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Interview: Mark Wahlberg

The good fight: the actor on bringing Micky Ward to the big screen
By PETER KEOUGH  |  December 8, 2010


LOS ANGELES — A Hollywood producer in search of a project would be hard pressed to find a life more dramatic and extreme than that of Mark Wahlberg. The Dorchester native has evolved from juvenile delinquent to rapper to underwear model to Oscar-nominated actor. And now he's a Hollywood producer himself.

So for his first big production, he chose a story almost as outlandish as his own, that of "Irish" Micky Ward, the Pride of Lowell, whose rise from hard-luck kid to world champion is related in The Fighter. Even with Wahlberg in the starring role, and with David O. Russell as director and Christian Bale as Micky's ne'er-do-well brother, Dicky, the project took five years to put together. I spoke with Wahlberg at the Four Seasons Hotel in Beverly Hills, and he explained how it came about.

Why did this take so long to make?
I don't know; I felt like it was pretty much a no-brainer, but there were a lot of different things, a lot of moving parts. The studio saw it a certain way, with a certain cast and filmmaker, and things just seemed to come together and then would eventually fall apart. And so I said, "Okay, we've gotta find another way." I was already committed to making it; I had promised Micky, Dicky . . . their family, that I was gonna get it done, so we had to get it done.

You were training every day for five years while this was going on. You could probably start a boxing career right now.
Micky and Dicky tried to get me to go in and take four or six rounds with somebody because they felt like I was ready, but I just . . . you know . . . I was doing it for the movie, and I didn't want to go in and pull a Mickey Rourke.

Yeah, his face didn't work out too well after that.
No. He wasn't very good, either.

Are you still hitting the speed bag?
I do still have the ring [built in the gym in his home]. But as far as the regimen . . . my new regimen consists of a bottle of red wine and a lot of food. So I'm enjoying myself, and my wife [Rhea Durham] is like, "You know . . . you're starting to look really bad . . . you know, I'm like a former Victoria's Secret model, a supermodel, you wanna hold onto me, you've gotta do something." [Laughs] So I'm back in the gym.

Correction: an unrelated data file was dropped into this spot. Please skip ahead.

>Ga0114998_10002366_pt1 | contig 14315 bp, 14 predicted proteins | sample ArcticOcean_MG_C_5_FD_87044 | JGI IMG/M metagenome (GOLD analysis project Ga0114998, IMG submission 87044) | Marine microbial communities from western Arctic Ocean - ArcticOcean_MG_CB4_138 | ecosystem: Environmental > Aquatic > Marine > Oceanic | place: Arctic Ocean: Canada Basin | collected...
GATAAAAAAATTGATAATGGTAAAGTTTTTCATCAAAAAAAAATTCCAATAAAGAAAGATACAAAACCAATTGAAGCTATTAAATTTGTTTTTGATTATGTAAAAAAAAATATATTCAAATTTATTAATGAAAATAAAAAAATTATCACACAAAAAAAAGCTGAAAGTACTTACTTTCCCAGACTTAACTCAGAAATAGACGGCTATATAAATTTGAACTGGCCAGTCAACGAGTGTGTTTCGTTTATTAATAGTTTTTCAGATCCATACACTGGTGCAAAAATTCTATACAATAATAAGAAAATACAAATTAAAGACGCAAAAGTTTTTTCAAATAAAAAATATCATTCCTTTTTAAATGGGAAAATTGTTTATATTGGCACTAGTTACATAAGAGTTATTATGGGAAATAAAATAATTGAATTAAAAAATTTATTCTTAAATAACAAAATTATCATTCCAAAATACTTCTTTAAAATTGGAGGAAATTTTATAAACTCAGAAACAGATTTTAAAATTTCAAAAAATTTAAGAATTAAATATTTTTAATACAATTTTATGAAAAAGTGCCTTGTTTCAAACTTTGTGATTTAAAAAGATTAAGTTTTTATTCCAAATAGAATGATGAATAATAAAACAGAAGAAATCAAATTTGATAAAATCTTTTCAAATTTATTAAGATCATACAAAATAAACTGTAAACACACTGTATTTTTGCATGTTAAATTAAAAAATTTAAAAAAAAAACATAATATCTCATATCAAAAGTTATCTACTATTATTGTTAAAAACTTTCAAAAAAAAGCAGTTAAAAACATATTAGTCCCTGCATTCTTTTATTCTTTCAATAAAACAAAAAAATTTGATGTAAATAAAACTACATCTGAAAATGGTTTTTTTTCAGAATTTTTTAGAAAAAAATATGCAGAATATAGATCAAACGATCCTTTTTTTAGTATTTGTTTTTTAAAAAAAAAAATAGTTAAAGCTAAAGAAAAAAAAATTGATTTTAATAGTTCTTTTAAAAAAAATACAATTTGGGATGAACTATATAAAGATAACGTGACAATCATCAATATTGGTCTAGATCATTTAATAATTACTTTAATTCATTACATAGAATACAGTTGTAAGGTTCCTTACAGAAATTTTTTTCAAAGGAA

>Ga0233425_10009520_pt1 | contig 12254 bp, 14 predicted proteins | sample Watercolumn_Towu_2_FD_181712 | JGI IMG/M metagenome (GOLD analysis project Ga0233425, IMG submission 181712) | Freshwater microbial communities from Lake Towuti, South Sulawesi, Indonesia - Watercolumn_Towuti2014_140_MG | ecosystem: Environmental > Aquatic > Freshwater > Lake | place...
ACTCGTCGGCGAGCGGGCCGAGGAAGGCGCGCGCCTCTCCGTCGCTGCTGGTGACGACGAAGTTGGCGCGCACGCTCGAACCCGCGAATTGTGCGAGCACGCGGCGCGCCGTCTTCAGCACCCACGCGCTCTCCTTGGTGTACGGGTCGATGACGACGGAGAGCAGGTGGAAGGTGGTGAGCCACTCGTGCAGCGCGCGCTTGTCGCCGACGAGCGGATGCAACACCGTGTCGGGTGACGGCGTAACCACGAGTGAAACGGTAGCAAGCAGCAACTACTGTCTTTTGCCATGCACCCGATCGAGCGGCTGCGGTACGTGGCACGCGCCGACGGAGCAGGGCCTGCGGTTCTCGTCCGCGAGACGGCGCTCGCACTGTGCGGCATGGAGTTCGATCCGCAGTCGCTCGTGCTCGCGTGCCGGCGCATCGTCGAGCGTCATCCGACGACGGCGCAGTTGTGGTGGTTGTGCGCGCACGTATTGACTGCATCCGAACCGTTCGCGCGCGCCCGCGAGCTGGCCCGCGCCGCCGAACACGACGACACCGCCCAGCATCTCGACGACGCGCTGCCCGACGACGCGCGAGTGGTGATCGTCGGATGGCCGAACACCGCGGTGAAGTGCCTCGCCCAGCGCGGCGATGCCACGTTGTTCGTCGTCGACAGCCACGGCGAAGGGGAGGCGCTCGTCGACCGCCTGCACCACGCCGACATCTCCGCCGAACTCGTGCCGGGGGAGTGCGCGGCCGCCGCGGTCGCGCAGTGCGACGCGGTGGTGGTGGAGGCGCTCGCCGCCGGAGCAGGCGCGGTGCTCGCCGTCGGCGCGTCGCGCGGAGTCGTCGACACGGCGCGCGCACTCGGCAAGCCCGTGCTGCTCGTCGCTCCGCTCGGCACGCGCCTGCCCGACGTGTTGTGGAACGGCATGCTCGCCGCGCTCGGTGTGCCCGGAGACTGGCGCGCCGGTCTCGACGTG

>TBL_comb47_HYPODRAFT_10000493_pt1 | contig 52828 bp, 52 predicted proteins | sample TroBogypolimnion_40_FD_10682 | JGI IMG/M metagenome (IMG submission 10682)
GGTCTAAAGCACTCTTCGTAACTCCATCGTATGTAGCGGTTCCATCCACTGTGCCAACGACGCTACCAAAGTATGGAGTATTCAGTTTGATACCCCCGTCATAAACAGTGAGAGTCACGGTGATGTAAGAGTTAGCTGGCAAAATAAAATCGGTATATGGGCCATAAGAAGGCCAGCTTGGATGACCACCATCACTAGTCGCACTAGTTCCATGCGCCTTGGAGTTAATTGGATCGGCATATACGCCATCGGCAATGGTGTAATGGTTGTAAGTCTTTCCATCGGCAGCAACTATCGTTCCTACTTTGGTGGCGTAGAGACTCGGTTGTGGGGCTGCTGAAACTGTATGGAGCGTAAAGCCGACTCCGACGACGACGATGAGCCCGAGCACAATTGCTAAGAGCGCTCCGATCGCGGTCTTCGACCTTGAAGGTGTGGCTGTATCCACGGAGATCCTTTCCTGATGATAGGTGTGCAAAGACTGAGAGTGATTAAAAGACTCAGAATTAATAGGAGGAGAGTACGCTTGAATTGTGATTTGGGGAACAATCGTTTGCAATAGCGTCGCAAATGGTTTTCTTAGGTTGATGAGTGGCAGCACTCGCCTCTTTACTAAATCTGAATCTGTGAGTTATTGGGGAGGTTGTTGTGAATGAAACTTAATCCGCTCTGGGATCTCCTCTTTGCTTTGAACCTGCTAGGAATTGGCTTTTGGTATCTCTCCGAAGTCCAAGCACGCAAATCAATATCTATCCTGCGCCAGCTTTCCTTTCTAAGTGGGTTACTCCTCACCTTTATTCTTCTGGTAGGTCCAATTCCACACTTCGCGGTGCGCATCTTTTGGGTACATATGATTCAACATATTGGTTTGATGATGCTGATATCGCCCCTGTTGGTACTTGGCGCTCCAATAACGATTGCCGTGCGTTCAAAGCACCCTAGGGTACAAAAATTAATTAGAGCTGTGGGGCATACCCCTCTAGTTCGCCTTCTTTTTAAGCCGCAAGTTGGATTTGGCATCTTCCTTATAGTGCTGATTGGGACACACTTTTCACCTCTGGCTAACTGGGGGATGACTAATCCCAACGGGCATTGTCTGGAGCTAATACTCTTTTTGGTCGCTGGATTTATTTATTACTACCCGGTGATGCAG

How did David O. Russell get involved?
We've been friends for a long time; we made two other movies together [I (Heart) Huckabees and Three Kings]. He knew I was making this movie, and he knew that Darren Aronofsky was no longer the director and that we were talking to other filmmakers, and he took it upon himself to get a hold of the script, and he called me at night to talk about what he thought needed to be better. I was interested in hearing what he said, and it just dawned on me that this is probably the best guy to make this movie. David was trying to bring a sense of humor and emotion that I don't think anybody else was capable of.

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Related: Review: The Fighter, Six Boston accents worthy of Oscar, The case for Pete Riccitelli, More more >
  Topics: Features , Boston, Boxing, Christian Bale,  More more >
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